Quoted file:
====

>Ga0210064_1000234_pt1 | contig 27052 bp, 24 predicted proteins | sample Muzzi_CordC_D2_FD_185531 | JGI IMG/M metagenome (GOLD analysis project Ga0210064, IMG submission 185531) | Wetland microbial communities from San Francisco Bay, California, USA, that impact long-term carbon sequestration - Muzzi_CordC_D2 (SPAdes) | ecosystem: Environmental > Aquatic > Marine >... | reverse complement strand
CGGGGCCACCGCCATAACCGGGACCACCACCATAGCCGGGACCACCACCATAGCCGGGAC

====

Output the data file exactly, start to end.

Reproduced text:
>Ga0210064_1000234_pt1 | contig 27052 bp, 24 predicted proteins | sample Muzzi_CordC_D2_FD_185531 | JGI IMG/M metagenome (GOLD analysis project Ga0210064, IMG submission 185531) | Wetland microbial communities from San Francisco Bay, California, USA, that impact long-term carbon sequestration - Muzzi_CordC_D2 (SPAdes) | ecosystem: Environmental > Aquatic > Marine >... | reverse complement strand
CGGGGCCACCGCCATAACCGGGACCACCACCATAGCCGGGACCACCACCATAGCCGGGAC